Drought in the High Plains

Welcome to Tuesday! I’ve spent the past week sniffling my way through a cold that has taken what feels like permanent residence in my nose, throat and lungs, and from my conversations with other folks, it sounds like I’m not the only one dealing with sickness. I hope wherever you are, you’re avoiding the cold/flu/coronavirus season that refuses to let us walk into summer scot-free. 

As has been documented in several previous editions of Keep it Rural, this winter, the West was doused with enough rain and snow to finally get California out of the drought that has haunted it for years. While there are plenty of reasons to rejoice about this (one reason: this year’s incredible super bloom), we are not out of the woods when it comes to water use and conservation in the United States. 

Right now, the worst drought conditions are happening in three very rural states right smack in the middle of the country: Nebraska, Kansas, and Oklahoma, according to the University of Nebraska-Lincoln’s drought monitor

All three of these states, plus Texas, New Mexico, Colorado, Wyoming, and South Dakota, overlap the Ogallala Aquifer, an underground layer of water that irrigates about 30% of the total crop and animal production in the United States, according to the U.S. Department of Agriculture. 

The aquifer has been in use for modern-day agriculture since the early 1900s, but it wasn’t until the 1950s that the industry began to significantly deplete the amount of water underground. If it were completely drained, it would take approximately 6,000 years for the aquifer to recharge with water. 

Much of this rural region’s economy is based on agriculture, but as the aquifer continues to be overdrawn and conditions get warmer and drier because of climate change, small farmers are suffering, and it’s imperiling the rural communities they live and work in. “If the water keeps running out,” wrote High Plains Public Radio reporter David Condos in an article, “some of the region’s farms and towns could vanish within a generation or two.”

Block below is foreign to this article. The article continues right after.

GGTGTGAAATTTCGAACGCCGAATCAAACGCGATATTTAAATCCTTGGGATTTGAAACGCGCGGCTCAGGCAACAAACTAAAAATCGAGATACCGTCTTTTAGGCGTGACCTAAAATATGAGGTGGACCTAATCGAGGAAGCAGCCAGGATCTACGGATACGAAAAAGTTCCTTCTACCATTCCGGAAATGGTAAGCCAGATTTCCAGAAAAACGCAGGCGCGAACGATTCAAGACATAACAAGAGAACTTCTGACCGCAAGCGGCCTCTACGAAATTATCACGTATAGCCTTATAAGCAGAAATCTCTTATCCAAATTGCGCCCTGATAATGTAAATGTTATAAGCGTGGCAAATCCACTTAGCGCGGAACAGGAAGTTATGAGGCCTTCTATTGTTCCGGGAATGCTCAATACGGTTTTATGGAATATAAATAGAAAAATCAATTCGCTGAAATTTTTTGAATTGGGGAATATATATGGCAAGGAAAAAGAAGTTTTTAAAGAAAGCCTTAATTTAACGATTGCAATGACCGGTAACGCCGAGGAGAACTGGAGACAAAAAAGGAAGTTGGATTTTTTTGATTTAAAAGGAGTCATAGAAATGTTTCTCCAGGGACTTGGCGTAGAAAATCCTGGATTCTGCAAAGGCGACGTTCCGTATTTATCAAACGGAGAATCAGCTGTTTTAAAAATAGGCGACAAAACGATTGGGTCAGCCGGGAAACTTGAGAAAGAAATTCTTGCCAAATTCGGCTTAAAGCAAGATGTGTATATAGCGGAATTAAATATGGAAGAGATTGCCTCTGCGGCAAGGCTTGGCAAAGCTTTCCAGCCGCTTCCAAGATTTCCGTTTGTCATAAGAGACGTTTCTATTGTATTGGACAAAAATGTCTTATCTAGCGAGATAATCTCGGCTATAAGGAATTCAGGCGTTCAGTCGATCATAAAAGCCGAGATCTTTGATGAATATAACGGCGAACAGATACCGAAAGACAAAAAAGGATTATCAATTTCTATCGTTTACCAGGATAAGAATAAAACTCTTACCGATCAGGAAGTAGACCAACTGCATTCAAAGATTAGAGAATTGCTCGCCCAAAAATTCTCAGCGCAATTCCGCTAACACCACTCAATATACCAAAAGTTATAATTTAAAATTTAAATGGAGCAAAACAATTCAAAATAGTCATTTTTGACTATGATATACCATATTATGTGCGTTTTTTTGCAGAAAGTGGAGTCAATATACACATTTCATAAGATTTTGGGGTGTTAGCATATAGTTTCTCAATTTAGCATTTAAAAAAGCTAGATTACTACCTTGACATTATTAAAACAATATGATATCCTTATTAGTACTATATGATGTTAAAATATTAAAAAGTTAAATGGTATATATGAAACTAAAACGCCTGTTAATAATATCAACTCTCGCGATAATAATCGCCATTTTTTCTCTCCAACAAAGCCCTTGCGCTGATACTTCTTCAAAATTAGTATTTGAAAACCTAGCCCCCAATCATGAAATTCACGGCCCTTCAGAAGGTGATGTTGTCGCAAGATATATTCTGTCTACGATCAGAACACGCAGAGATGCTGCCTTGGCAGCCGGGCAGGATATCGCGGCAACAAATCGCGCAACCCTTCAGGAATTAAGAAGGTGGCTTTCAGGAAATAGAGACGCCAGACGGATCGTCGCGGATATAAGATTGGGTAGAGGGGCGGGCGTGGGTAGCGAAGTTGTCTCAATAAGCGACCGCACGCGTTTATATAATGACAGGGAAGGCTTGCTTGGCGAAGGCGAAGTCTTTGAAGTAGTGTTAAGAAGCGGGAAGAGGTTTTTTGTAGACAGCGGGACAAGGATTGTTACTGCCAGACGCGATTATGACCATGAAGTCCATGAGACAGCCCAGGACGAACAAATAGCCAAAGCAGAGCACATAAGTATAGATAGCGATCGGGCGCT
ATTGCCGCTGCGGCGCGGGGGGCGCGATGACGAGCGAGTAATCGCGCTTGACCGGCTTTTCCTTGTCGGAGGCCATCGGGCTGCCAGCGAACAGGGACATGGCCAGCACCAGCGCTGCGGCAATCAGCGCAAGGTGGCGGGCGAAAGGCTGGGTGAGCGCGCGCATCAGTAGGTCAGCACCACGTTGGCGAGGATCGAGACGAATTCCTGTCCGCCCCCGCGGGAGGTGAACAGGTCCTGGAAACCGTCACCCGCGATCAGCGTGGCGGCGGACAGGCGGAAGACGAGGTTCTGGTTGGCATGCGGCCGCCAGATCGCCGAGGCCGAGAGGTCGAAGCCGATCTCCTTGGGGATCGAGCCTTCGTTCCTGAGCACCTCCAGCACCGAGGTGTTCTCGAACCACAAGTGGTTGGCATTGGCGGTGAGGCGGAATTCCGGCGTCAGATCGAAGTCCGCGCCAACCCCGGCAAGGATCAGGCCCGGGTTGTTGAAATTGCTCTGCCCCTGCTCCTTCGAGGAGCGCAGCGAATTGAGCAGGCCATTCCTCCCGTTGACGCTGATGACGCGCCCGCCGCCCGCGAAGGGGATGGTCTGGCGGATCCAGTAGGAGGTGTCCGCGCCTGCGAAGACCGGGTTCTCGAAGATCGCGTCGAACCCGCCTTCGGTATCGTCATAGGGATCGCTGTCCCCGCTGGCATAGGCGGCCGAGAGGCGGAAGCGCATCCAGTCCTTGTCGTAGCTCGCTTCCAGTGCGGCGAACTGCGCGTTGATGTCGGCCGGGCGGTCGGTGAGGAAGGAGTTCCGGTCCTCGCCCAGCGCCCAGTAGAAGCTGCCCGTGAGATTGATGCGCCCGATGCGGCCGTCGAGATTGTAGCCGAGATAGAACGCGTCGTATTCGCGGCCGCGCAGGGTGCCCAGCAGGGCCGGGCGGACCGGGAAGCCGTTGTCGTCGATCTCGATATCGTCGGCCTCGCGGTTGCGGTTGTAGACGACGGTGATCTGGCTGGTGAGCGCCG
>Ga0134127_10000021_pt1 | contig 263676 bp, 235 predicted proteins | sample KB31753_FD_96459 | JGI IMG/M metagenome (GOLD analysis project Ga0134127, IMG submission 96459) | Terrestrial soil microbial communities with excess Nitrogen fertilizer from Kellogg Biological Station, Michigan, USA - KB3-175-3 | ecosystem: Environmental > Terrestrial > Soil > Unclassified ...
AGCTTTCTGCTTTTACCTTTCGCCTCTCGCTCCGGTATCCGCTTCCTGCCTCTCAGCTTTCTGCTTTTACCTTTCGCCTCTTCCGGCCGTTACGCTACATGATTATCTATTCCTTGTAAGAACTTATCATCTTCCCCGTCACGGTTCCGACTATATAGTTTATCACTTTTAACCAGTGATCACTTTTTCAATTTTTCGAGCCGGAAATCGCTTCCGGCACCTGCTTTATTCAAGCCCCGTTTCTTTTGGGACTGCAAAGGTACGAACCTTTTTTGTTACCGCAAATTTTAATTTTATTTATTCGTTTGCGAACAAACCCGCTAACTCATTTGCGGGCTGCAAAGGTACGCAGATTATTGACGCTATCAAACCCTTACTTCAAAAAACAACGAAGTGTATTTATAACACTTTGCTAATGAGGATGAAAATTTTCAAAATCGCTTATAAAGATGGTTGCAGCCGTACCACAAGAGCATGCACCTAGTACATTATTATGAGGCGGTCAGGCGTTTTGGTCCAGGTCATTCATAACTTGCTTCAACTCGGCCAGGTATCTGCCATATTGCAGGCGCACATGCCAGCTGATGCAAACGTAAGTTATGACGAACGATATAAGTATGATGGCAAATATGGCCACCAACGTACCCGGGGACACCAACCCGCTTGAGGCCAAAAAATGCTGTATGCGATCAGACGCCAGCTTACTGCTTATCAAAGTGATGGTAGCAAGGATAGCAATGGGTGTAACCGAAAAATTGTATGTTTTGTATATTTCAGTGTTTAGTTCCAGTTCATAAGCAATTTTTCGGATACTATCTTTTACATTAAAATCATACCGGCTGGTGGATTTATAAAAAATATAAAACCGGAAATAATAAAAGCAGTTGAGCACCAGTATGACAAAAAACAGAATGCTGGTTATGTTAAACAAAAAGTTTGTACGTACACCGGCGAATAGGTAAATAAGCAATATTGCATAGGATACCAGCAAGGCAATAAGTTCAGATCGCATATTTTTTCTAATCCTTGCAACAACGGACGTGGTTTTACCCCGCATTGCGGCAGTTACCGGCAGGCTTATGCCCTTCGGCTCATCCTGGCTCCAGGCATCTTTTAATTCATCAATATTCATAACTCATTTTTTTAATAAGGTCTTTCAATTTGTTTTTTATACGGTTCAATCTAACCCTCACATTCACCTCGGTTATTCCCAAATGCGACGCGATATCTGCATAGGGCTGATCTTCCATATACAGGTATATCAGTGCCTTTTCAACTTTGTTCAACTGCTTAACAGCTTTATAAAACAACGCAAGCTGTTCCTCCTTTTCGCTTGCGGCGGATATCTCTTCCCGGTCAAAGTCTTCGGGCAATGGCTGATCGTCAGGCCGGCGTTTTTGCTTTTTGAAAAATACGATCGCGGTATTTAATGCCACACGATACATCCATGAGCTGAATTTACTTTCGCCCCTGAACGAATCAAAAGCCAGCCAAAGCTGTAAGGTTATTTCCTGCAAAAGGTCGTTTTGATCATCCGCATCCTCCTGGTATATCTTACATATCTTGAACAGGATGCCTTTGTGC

To support farmers, the government has provided subsidies to keep them in business, but research suggests only the biggest companies benefit from these subsidies. For small and midsize operations, it’s hard to make enough money off crop production alone, according to research from the scientific journal Social Problems. 

To stay afloat, some farmers use subsidies to buy or lease more land to grow more crops and increase profits, but by doing this, they flood the market with more product, decreasing the product’s price because it’s more easily accessible. The subsidies encourage growth but do nothing to improve small farmers’ livelihoods in the long run.

Without using technology or practices that improve water efficiency, farmers in the High Plains suffer because the water they rely on continues to diminish. This is called the treadmill of production theory, and it’s what researchers say is harming the Ogallala Aquifer.

Agriculture is the lifeblood of the High Plains. In turn, the High Plains are the lifeblood of the country, providing more than one-quarter of our total agriculture products. Farming in this region can’t just stop. But it can be reimagined. 

There are several ways to do this, according to experts. One is to rethink the way water is used and land is managed. Improving the ecology on farmland to promote recharging the aquifer is already being practiced by some farmers. 

More strategies include updating federal and state policy and tax codes to incentivize water conservation – lawmakers in Kansas approved a bill earlier this year that would require groundwater management districts to reduce water use in highly-depleted areas. Other policy changes could come from the Farm Bill, which is being reauthorized this year. 

All this to say, not all is lost in the High Plains. There are strategies already in place to conserve water, and many farmers are the ones leading these efforts. 

But other changes to save the Ogallala Aquifer are up to policymakers, and whether or not they make those changes before it’s too late remains to be determined.

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